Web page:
Leveraging advanced manifold learning, we depicted macroscale connectome organization along continuous cortical axes. Similar approaches have previously been harnessed to decompose microstructural (Paquola et al., 2019b; Paquola et al., 2019a) and functional MRI (Bethlehem et al., 2020; Hong et al., 2019; Margulies et al., 2016; Murphy et al., 2019; Vos de Wael et al., 2020a). These techniques are appealing as they offer a low-dimensional perspective on connectome reconfigurations in a data-driven and spatially unconstrained manner. In our longitudinal study, we could identify marked connectome expansion during adolescence, mainly encompassing transmodal and heteromodal association cortex in prefrontal, temporal, and posterior regions, the territories known to mature later in development (Gogtay et al., 2004; Shaw et al., 2006). Findings remained consistent when we considered a linear dimensionality reduction technique, suggesting robustness to methodological details of this analysis. Connectome expansion can be understood as an overall greater differentiation of the connectivity of these areas from the rest of the brain as they would then cover wider portions of the corresponding manifold space. Manifold expansion in higher-order areas correlated with an increase in their within-module connectivity, but not with participation coefficient and connectivity distance measures that would be more reflective of their between-module connectivity. In light of potential limitations of dMRI tractography in detecting long-distance fiber tracts (Betzel et al., 2019; Maier-Hein et al., 2017), we cannot rule out a reduced sensitivity of our approach for the study of long-range inter-regional connections. Nevertheless, our diffusion modeling was based on constrained spherical-deconvolution approaches together with SIFT2-based tractogram filtering, in addition to using a distance-dependent thresholding approach that may have partially mitigated these limitations (Betzel et al., 2019). Thus, our findings do overall confirm and extend prior dMRI studies that have focused on specific tracts and that have indicated considerable developmental shifts in diffusion parameters, such as increases in fractional anisotropy and decreases in mean diffusivity in early and late adolescence (Olson et al., 2009). Other studies have furthermore reported increased streamline count estimates (Genc et al., 2020). In this context, our macroscale manifold findings likely reflect an ongoing consolidation of transmodal cortical communities. These findings align with prior graph-theoretical studies, which have pointed to concurrent increases in network integration and consolidation of network hubs from late childhood to early adulthood (Baker et al., 2015; Lebel and Beaulieu, 2011; Oldham and Fornito, 2019). Considering their distributed regional substrate, these network effects are likely driven by the ongoing maturation of fiber bundles that interconnect these higher-order cortices, including superior longitudinal fascicules, but also thalamic and basal ganglia pathways (Tamnes et al., 2010), throughout adolescence.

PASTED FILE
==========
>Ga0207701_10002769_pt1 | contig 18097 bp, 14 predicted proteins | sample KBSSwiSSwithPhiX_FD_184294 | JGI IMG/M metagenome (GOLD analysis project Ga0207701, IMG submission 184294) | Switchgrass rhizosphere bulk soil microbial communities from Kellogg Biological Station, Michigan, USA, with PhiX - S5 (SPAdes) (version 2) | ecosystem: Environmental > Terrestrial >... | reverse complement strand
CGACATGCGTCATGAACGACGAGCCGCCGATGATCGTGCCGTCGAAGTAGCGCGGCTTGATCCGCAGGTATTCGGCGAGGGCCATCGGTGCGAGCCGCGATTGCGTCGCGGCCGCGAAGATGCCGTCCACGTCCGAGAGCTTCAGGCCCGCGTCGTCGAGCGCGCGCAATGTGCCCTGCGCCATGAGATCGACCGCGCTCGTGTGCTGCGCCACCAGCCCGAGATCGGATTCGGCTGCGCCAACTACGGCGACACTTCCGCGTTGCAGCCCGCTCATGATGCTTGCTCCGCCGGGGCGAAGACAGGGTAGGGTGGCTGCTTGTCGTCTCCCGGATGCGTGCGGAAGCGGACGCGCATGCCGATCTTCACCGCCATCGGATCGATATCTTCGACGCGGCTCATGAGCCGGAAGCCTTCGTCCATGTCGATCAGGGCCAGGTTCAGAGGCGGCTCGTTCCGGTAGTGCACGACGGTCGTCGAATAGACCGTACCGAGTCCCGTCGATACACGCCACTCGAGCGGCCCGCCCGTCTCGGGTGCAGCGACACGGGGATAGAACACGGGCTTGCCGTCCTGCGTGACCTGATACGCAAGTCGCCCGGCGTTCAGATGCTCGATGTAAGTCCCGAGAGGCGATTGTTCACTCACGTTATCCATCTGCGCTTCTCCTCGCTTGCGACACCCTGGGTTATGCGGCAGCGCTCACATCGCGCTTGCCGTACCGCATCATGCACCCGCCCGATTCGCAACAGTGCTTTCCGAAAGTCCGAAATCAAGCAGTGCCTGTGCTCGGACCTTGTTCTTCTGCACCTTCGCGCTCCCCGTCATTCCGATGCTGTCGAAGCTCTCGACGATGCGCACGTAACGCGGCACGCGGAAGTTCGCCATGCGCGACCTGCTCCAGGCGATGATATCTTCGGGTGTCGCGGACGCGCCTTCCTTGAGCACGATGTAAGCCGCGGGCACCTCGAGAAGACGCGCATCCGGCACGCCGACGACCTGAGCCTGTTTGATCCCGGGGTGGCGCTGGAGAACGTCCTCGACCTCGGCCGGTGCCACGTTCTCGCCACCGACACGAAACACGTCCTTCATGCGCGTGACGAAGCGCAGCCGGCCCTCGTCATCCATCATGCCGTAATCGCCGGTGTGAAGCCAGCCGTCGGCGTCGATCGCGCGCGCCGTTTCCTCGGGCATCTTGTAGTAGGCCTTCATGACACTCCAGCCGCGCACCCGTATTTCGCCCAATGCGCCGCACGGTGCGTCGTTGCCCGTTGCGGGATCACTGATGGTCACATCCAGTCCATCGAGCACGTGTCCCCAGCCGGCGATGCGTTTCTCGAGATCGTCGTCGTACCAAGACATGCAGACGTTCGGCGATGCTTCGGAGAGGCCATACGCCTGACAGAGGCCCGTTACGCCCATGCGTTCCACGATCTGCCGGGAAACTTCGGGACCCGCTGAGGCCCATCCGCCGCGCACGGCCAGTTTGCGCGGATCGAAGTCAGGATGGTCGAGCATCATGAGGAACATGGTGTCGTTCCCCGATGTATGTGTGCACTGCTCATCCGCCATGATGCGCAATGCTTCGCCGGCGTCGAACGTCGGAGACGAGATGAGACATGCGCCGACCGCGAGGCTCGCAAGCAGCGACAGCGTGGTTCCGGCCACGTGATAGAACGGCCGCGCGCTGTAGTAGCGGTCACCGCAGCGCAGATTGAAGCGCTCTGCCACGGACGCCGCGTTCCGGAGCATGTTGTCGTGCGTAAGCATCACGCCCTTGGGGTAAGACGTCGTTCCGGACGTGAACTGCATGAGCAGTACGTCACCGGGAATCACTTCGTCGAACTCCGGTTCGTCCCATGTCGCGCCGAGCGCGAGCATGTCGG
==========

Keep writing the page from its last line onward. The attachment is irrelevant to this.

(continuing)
Projecting manifold solutions back onto cortical surfaces allowed us to integrate our connectome manifold results with morphometric and intracortical intensity indices obtained via structural and quantitative MRI contrasts in the same participants. We were thus able to balance the network-level effects against trajectories of intracortical remodeling. Longitudinal changes in these cortical features were overall in agreement with prior work, suggesting marked reductions in cortical thickness in adolescence (Khundrakpam et al., 2017; Shaw et al., 2006), possibly reflecting synaptic pruning processes (Petanjek et al., 2011) together with decreases in the skewness of intracortical MT profiles, a feature sensitive to preferential myelination of supragranular layers (Paquola et al., 2019a). Although we still observed significant age-related changes in manifold eccentricity after controlling for these intracortical and morphological measures, the effect sizes of our findings were reduced. This effect was particularly evident when running a parallel analysis that additionally controlled for depth-dependent shifts in cortical microstructure, a finding in line with more generally demonstrated links between cortical microstructural depth profiles and inter-regional connectivity (Paquola et al., 2019b). In the context of adolescence and prior findings in the NSPN dataset (Paquola et al., 2019a), these results thus suggest a coupled process that affects depth-dependent shifts in cortical myeloarchitecture, on the one hand, and adolescent shifts in macroscale connectome organization, on the other hand, as shown by our longitudinal manifold analyses.